By: Robert Venditti (writer), Rags Morales (penciller/inker), Cam Smith (inker), Andrew Dalhouse (colorist)

The Story: Robert Venditti gives us a lesson in the history of a dead universe.

The Review: Though the overall theme of Villain’s Month is tied into Forever Evil, this comic has its eyes on another prize, the upcoming Lights Out crossover. All the hints scattered throughout the last three months of Green Lantern: New Guardians are brought to bear this week as we get our first peek at Relic’s past.

Relic, we discover is a somewhat tragic figure, a scientist defined by events beyond his control. In his own way, he’s kind of a twisted Jor-El figure, though by the end he’s become his own Superman on a universal scale.

It’s a solid story that introduces a vein of moral ambiguity into Relic’s character, much-needed after his brief visit on Elpis last month. Unfortunately, the story is so archetypal and his motivation so understandable that there’s not much in the way of surprise here. Relic’s been wandering the galaxy screaming about lightsmiths for two months now and it’s not surprising that his cryptic ramblings have dropped some pretty serious hints in that time.

Robert Venditti’s script is rather unique in that it calls for only nineteen panels in a twenty page comic. Every page is a splash and there’s almost no dialogue, with a single page containing the comic’s two word bubbles. The rest of the story is told in caption boxes. This odd storytelling choice gives the issue something of a storybook vibe. This is only furthered by the third person narration delivered, apparently, directly to the reader.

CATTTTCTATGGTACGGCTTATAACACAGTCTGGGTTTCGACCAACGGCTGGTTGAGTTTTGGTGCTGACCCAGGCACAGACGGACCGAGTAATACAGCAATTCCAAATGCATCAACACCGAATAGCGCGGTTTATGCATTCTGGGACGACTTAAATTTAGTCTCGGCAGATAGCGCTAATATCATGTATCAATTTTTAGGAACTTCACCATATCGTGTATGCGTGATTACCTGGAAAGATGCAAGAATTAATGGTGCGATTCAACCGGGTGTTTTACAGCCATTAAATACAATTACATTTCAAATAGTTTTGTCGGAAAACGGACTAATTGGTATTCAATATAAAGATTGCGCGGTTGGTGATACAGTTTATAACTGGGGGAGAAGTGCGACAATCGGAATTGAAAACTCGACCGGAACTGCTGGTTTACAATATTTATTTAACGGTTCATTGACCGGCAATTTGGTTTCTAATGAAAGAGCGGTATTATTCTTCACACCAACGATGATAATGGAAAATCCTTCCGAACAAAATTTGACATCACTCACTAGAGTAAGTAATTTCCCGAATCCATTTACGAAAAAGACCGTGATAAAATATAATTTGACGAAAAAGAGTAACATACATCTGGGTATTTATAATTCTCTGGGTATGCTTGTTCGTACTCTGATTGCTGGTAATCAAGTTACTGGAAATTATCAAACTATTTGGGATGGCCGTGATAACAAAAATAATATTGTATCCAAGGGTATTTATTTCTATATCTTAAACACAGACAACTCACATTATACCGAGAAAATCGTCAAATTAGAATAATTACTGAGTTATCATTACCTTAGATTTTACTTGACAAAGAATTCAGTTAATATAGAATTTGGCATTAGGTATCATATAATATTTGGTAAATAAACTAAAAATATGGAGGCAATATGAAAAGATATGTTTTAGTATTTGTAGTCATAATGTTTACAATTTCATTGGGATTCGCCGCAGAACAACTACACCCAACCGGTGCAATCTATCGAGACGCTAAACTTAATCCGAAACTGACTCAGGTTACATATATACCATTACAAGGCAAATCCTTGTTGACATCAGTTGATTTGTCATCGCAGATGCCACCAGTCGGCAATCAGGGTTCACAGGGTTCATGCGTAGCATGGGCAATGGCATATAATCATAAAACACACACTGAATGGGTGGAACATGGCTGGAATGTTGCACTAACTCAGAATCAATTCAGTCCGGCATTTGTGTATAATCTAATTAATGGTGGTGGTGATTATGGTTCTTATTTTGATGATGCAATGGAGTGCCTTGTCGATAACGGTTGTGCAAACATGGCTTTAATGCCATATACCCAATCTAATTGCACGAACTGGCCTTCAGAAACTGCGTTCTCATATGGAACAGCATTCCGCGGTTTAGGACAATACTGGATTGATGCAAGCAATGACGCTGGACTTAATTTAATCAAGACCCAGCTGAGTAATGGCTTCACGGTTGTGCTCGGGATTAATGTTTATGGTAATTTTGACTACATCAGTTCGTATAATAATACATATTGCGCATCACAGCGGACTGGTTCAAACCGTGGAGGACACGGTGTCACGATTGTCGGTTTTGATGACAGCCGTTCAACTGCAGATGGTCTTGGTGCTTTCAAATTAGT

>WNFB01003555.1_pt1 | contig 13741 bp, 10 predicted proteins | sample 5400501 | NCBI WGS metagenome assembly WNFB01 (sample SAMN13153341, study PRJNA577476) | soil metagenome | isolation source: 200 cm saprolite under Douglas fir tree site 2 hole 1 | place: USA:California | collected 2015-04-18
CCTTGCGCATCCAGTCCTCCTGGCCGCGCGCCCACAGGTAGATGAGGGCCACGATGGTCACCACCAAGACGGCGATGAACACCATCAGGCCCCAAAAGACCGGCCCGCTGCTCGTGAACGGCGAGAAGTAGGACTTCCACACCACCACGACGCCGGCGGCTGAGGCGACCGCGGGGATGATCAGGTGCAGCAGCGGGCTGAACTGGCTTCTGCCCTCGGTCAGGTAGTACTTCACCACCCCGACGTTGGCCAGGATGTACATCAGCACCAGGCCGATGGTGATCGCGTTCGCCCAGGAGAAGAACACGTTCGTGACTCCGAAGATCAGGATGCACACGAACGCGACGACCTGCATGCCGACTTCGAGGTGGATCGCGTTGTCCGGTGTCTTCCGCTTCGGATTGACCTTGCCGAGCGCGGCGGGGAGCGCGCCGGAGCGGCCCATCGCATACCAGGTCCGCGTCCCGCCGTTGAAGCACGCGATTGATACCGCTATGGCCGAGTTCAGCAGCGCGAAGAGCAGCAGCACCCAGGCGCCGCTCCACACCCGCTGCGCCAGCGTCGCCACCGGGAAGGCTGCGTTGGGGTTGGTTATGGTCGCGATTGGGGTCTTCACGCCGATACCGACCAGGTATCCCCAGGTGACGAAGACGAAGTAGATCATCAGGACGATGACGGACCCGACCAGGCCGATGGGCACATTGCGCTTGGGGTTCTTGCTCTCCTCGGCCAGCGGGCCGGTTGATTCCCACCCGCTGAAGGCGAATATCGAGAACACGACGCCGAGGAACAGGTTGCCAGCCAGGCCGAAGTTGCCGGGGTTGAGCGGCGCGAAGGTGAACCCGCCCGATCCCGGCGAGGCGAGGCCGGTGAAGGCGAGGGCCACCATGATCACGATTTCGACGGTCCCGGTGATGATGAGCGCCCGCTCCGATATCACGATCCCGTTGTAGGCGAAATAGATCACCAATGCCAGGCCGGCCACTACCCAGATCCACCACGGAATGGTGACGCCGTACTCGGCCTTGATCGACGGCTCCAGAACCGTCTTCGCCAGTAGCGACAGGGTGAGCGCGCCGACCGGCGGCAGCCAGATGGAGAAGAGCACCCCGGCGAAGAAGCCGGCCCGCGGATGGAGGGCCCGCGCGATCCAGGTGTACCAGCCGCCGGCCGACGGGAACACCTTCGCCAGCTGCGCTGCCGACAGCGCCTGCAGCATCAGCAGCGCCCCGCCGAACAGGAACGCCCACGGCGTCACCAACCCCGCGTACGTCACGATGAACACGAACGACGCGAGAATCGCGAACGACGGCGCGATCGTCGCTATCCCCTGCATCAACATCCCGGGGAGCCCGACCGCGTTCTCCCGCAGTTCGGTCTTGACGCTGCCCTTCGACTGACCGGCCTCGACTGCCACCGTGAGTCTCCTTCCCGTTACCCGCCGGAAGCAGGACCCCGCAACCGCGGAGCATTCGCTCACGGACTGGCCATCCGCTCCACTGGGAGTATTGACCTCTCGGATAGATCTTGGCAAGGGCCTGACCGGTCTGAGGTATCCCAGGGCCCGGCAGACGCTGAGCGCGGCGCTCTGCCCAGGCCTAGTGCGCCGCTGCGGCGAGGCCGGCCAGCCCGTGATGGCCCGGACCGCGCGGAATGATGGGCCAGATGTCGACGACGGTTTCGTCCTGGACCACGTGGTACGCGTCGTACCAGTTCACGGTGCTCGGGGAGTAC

The writing is simple and direct. It’s hard to criticize it, but it’s certainly not exceptional.

Comics are a visual medium and, particularly with a panel to caption ratio that’s only a bit higher than a normal book, this issue feels kind of thin. Especially for those who have already put the pieces together, this issue doesn’t provide much content.

Thankfully the art is provided by Rags Morales, Cam Smith, and Andrew Dalhouse. The artistic team provides nineteen fine images, backed by Dalhouse’s intense colors. Morales’ dead universe is a slightly scarier place than the one we inhabit now. The lightsmiths of their creation tend towards the interestingly monstrous even as their societies reach out for utopia. Though some scenes are certainly stronger than others, the shading is almost universally strong. Best of all are the colors, appropriate for this light-based issue.

Unfortunately, as I mentioned, there are only nineteen images. That means that we only have so many chances to enjoy the art team’s work. While the splash of the seven kinds of lightsmiths, for instance, provides us a chance to see the differences between this universe and the last, you might not feel your dollars at work when that takes up a twentieth of your comic, especially if you shelled out the extra dollar for the lenticular cover.

The Conclusion: In the end, we get a nice glimpse into another version of the Lantern Corps, but little more. Readers of New Guardians won’t get much out of this issue, and I fear that those who don’t partake of that particular title will get most of this information again next month when Relic declares “Lights Out.” Limited word count, panel count, and plot progression weigh heavy on this issue and, though it’s not a bad comic, I just can’t recommend it. I’m afraid that this would have been better as the first third of a much stronger comic.


Grade: D-

-Noah Sharma